When looking for “advanced” guides to fat loss, the words “carb cycling” often appear at the top of the list. This isn’t a strategy that’s usually recommended for people struggling with obesity or those with no experience tracking calories or macronutrients. Carb cycling is a tactic typically recommended for people who are relatively lean and have come to a plateau in their fat loss or strength gains. Is it the right diet for your needs?
We want to maintain a fairly constant back angle through the first pull, although we’ll nearly always see a slight change. It’s important to understand what actually constitutes the starting positionbecause this is a common source of confusion and argument when suggestion the back angle shouldn’t change considerably—the starting position is the posture you’re in the moment the bar begins to separate from the floor. It’s not whatever low-hipped, shoulders-behind-the-bar preparatory position or any given point of a dynamic startyou feel like picking.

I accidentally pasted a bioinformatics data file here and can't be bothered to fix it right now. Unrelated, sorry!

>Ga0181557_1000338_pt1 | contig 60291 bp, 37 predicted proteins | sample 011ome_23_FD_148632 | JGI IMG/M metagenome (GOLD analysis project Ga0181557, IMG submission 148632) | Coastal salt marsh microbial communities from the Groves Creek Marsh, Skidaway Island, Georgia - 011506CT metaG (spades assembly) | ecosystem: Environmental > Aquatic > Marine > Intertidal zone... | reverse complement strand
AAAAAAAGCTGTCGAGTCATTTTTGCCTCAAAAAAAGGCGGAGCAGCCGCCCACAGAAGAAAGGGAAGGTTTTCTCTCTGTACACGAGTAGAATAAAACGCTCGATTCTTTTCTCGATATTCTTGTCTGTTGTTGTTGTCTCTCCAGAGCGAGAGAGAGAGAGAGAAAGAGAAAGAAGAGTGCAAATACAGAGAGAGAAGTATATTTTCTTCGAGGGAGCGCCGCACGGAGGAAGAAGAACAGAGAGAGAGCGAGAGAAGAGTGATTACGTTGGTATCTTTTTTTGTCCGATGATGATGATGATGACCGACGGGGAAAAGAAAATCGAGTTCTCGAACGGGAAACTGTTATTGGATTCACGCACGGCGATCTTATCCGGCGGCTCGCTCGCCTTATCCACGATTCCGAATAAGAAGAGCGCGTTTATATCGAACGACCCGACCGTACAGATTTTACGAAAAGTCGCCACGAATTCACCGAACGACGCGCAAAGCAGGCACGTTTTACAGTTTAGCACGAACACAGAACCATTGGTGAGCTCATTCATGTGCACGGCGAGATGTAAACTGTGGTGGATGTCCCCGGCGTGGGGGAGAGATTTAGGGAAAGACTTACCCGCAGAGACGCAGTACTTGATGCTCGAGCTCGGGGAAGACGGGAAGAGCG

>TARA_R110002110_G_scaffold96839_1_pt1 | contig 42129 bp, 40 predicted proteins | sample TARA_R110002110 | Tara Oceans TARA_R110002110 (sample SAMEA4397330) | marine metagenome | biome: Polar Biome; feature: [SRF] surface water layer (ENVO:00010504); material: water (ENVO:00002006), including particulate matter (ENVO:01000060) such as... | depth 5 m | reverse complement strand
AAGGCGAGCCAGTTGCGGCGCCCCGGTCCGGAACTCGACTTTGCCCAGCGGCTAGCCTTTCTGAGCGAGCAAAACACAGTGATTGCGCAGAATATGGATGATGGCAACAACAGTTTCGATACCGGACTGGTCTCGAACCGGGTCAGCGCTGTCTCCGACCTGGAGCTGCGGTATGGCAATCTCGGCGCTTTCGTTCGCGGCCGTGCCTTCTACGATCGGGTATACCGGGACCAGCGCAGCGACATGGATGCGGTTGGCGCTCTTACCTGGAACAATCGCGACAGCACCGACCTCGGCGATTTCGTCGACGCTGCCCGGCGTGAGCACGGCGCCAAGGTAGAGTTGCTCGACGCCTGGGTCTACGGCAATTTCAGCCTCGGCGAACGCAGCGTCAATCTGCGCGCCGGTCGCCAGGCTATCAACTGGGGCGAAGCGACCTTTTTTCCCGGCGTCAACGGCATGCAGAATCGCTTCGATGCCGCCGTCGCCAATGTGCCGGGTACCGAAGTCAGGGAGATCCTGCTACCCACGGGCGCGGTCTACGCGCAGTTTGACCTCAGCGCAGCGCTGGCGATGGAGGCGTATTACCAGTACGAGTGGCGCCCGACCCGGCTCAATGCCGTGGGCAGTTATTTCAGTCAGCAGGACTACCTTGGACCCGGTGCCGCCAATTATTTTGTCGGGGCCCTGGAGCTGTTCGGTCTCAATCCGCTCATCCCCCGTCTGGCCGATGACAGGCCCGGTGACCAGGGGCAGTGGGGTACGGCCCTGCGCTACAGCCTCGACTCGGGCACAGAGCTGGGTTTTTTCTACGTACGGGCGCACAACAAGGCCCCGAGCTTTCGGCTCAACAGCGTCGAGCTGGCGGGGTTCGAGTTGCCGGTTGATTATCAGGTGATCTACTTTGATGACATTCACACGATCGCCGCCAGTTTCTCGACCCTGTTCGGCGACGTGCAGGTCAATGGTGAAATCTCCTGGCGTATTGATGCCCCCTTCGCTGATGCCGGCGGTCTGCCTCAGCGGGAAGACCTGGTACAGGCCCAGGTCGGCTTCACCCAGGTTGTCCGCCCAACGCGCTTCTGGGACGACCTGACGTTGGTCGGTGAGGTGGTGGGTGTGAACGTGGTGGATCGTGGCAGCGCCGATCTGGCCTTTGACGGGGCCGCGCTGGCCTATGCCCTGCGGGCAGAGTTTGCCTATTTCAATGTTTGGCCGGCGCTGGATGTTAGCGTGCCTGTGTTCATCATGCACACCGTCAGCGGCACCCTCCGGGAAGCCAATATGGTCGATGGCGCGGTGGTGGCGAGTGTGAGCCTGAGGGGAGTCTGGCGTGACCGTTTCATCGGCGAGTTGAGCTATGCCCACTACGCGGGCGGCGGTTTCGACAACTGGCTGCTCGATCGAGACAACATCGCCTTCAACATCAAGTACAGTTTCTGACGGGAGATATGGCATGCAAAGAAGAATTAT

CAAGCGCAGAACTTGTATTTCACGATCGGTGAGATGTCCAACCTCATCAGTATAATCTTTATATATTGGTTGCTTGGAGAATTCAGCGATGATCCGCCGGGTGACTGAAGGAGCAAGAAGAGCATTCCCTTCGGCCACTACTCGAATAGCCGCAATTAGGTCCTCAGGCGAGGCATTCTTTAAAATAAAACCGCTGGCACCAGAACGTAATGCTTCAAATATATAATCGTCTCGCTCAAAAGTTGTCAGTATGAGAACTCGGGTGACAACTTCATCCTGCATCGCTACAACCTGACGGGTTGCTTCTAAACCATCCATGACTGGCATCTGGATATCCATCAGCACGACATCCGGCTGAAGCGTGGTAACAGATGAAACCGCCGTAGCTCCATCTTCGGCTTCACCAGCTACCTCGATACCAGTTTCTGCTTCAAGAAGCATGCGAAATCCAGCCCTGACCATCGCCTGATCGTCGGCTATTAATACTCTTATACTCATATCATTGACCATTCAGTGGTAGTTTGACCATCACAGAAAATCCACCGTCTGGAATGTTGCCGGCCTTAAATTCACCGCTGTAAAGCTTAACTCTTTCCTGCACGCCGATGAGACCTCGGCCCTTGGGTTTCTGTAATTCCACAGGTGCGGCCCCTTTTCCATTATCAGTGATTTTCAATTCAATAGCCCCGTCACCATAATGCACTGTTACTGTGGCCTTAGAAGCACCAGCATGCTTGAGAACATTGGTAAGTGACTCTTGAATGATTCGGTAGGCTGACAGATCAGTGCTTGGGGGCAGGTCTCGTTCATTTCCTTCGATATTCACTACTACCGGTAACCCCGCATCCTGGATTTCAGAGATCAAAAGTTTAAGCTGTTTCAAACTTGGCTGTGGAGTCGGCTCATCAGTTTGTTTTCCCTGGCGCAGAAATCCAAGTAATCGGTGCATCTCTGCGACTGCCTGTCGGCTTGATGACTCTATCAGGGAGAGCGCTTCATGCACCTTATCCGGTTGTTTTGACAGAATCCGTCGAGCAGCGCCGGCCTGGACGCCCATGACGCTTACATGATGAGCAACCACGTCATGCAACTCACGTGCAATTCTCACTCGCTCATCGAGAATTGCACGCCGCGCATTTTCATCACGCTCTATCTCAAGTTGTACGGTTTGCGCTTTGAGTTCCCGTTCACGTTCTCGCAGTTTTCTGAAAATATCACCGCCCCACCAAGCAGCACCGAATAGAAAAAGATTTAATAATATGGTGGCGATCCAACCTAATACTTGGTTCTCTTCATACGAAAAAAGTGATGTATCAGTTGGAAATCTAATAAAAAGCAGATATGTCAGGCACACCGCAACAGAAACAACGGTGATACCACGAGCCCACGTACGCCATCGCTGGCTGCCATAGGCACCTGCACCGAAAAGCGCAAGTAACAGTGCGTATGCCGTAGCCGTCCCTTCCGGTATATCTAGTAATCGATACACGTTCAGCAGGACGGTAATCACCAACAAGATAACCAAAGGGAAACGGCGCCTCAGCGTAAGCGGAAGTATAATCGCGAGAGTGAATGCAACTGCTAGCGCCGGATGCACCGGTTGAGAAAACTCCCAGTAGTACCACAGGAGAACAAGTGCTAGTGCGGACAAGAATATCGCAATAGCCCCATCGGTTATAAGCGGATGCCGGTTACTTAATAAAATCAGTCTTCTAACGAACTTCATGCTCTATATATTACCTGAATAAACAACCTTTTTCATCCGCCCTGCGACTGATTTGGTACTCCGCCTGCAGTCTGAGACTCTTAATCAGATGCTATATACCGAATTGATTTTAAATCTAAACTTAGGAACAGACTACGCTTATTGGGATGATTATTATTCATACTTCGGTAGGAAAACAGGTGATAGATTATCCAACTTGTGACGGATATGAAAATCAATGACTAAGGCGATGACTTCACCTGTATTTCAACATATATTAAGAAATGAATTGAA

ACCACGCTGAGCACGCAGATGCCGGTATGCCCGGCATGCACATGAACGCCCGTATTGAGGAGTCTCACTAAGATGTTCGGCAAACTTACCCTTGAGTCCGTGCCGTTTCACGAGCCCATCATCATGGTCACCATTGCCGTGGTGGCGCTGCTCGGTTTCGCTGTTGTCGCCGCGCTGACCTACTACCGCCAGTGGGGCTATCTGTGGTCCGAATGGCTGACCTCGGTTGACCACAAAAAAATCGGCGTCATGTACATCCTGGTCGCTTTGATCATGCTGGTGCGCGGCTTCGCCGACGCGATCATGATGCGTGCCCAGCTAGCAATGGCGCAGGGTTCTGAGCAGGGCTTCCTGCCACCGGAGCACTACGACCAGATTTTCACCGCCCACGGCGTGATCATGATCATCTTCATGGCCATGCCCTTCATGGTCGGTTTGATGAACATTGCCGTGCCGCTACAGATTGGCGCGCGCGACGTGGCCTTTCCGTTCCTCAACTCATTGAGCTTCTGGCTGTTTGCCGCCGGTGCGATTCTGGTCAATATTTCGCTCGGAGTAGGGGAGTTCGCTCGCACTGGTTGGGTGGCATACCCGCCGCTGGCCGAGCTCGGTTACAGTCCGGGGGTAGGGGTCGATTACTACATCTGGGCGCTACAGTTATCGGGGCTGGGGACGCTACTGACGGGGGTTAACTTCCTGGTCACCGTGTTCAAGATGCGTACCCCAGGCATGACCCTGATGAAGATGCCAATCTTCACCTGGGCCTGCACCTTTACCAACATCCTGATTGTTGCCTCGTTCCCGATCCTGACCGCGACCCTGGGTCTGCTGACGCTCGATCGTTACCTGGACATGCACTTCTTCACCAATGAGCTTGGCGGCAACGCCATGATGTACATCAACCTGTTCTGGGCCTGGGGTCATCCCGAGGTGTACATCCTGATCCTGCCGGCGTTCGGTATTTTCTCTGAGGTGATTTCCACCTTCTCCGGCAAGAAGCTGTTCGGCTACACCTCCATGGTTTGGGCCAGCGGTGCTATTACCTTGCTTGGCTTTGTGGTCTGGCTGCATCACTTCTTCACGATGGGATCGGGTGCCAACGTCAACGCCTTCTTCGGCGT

The goal is to prevent an excessive and unwanted shift in position. This is a quick shift very quickly after the bar leaves the floor. You’ll recognize it as a sudden rising of the hips while the bar travels relatively little. The hips shooting up dramatically more than the shoulders and bar rise creates a two primary potential problems: It tends to shift balance too far forward, and it tends to force an early second pull, which reduces bar speed and elevation and also disrupts balance.